© Marianne Collins
Helmetia is extremely rare and poorly known, so its phylogenetic affinity is uncertain. Some researchers have suggested it may be aligned with the arachnomorphs, as a sister group to the trilobites (Edgecombe and Ramsköld, 1999; Cotton and Braddy, 2004). If this is confirmed, Helmetia probably represents a stem group of the Mandibulata, which includes crustaceans, myriapods, and hexapods (Scholtz and Edgecombe, 2006).
Helmetia – from Helmet Mountain (3,138 m) in Kootenay National Park, named by Joseph Scattergood in 1900 because of the helmet shape of the peak.
expansa – from the Latin expansa, “spread out or wide,” referring to the broad body.
Burgess Shale and vicinity: none.
Other deposits: Helmetia? fastigata from the Jince Formation in the Czech Republic (Chlupáč and Kordule 2002).
The Walcott and Raymond Quarries on Fossil Ridge
Helmetia expansa was first described by Walcott in 1918, and has not been re-examined since, except for brief reviews by Conway Morris et al. (1992) and Briggs et al. (1994). It has been included in several phylogenetic analyses of the arachnomorphs (e.g. Edgecombe and Ramsköld, 1999; Cotton and Braddy, 2004).
The most complete specimen of Helmetia is approximately 19 cm long and has a broad, flat and thin dorsal exoskeleton. The body consists of a head shield, six thoracic segments, and a large tail shield. The head shield has a concave frontal margin with two prominent spines at each corner. An oval structure with two large spots sits in the center of the head shield anterior margin. Two eyes are preserved as reflective spots behind the oval structure on either side. The six body segments are relatively thin but broad, and have a single spine projecting from their back corners. The tail shield tapers rapidly to a point, with two posteriorly-directed spines on the sides. The central region of the body has paired reflective muscle attachment scars near the anterior, and a series of large filamentous structures.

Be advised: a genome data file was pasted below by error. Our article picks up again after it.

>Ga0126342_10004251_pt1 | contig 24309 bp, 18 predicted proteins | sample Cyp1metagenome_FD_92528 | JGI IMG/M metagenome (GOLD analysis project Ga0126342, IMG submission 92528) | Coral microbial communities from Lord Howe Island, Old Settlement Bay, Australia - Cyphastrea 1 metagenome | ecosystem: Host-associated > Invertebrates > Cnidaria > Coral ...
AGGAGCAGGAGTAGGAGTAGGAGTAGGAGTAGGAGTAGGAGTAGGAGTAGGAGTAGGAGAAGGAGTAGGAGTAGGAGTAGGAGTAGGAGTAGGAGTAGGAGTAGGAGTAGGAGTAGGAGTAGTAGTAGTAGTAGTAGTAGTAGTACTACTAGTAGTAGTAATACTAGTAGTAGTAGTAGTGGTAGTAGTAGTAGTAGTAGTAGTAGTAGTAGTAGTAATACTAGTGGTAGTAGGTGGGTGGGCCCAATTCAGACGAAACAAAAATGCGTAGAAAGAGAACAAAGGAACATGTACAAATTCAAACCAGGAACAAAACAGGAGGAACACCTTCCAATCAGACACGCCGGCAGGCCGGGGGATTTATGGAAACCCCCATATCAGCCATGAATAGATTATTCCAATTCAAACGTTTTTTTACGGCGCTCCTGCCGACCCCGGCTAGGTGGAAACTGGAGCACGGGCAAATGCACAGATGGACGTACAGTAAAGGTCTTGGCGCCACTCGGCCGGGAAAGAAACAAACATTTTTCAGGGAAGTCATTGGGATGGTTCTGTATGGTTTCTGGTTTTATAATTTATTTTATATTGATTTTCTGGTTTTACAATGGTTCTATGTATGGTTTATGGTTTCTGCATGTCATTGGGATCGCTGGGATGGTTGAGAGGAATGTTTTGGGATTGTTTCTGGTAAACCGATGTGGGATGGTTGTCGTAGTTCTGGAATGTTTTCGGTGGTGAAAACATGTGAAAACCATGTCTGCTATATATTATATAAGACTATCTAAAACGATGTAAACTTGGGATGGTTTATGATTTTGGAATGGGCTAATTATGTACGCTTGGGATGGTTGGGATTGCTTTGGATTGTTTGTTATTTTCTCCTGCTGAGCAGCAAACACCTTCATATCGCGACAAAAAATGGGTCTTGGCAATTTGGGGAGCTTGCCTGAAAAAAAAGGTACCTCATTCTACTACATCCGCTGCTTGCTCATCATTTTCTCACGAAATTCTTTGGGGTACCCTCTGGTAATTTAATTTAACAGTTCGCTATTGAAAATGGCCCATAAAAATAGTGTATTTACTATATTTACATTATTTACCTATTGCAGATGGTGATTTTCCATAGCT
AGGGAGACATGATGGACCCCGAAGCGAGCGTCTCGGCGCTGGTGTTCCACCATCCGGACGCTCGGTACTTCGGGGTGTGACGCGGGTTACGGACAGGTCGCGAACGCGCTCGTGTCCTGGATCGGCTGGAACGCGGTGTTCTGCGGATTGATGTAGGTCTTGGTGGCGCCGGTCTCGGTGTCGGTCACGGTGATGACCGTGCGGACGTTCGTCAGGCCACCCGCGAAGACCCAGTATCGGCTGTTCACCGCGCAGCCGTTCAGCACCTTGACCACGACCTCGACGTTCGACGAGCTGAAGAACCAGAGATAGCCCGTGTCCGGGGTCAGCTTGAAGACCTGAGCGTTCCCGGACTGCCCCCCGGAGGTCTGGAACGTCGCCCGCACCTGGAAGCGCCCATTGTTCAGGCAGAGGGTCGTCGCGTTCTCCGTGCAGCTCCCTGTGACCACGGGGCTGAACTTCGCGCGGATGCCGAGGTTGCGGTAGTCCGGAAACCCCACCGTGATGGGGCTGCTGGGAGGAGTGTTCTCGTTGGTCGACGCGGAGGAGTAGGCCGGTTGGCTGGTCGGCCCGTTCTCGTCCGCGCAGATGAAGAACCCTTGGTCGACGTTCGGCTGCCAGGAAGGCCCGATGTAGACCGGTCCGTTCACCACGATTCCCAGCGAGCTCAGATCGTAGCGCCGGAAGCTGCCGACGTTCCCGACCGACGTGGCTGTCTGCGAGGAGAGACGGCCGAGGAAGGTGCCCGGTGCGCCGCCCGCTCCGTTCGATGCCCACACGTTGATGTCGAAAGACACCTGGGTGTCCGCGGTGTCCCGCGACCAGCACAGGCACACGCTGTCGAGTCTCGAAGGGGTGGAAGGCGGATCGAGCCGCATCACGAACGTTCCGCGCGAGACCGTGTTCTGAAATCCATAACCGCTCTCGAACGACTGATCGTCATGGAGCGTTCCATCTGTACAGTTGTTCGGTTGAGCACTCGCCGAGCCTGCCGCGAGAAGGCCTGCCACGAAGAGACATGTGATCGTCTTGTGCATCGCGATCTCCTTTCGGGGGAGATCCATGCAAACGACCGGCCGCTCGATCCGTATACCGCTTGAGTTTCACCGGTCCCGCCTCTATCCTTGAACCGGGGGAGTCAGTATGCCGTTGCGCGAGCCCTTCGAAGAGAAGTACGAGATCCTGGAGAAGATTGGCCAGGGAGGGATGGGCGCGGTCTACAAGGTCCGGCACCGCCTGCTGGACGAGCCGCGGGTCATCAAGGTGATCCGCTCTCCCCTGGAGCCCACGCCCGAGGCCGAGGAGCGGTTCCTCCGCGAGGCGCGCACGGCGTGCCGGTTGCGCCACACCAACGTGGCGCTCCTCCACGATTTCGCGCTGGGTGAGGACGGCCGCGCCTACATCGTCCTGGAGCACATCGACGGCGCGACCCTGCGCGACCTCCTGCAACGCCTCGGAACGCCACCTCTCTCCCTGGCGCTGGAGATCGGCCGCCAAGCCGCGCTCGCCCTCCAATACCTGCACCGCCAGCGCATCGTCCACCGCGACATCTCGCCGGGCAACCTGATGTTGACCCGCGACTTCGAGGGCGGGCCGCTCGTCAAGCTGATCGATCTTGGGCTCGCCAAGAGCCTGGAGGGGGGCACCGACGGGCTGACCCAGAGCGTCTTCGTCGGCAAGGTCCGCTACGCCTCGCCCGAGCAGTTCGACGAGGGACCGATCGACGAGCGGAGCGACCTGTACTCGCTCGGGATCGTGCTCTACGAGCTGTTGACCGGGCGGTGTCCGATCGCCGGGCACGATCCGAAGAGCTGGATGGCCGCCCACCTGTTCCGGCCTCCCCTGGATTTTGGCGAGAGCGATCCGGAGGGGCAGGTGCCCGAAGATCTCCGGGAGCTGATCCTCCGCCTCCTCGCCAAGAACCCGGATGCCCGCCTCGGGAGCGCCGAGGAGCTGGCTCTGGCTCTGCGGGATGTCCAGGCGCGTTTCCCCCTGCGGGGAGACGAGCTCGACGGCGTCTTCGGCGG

Helmetia expansa is extremely rare at the Walcott Quarry and the Raymond Quarry.
Helmetia was likely free-swimming, as indicated by the lack of walking limbs, the flat carapace and the presence of filamentous appendages. The shape of the carapace might have limited sinking, but the body is not streamlined, suggesting it was a slow swimmer. It is unlikely that it actively pursued swimming prey, because there are no apparent appendages or other modifications for predation or scavenging. It may have been a suspension feeder.
BRIGGS, D. E. G., D. H. ERWIN AND F. J. COLLIER. 1994. The fossils of the Burgess Shale. Smithsonian Institution Press, Washington D. C.
CHLUPÁČ, I. AND V. KORDULE. 2002. Arthropods of Burgess Shale type from the Middle Cambrian of Bohemia (Czech Republic). Bulletin of the Czech Geological Survey, 77: 167-182.
CONWAY MORRIS, S., H. B. WHITTINGTON, D. E. G. BRIGGS, C. P. HUGHES. AND D. L. BRUTON. 1992. Atlas of the Burgess Shale. Palaeontological Association, London.
COTTON, T.J. AND S. J. BRADDY. 2004. The phylogeny of arachnomorph arthropods and the origin of the Chelicerata. Transactions of the Royal Society of Edinburgh-Earth Sciences, 94: 169-193.
EDGECOMBE, G. D. AND L. RAMSKÖLD. 1999. Relationships of Cambrian Arachnata and the systematic position of Trilobita. Journal of Paleontology, 73: 263-287.
SCHOLTZ, G. AND G. D. EDGECOMBE. 2006. The evolution of arthropod heads: reconciling morphological, developmental and palaeontological evidence. Development Genes and Evolution, 216: 395-415.
WALCOTT, C. D. 1918. Geological explorations in the Canadian Rockies. Explorations and fieldwork of the Smithsonian Institution in 1917. Smithsonian Miscellaneous Collections, 68: 4-20.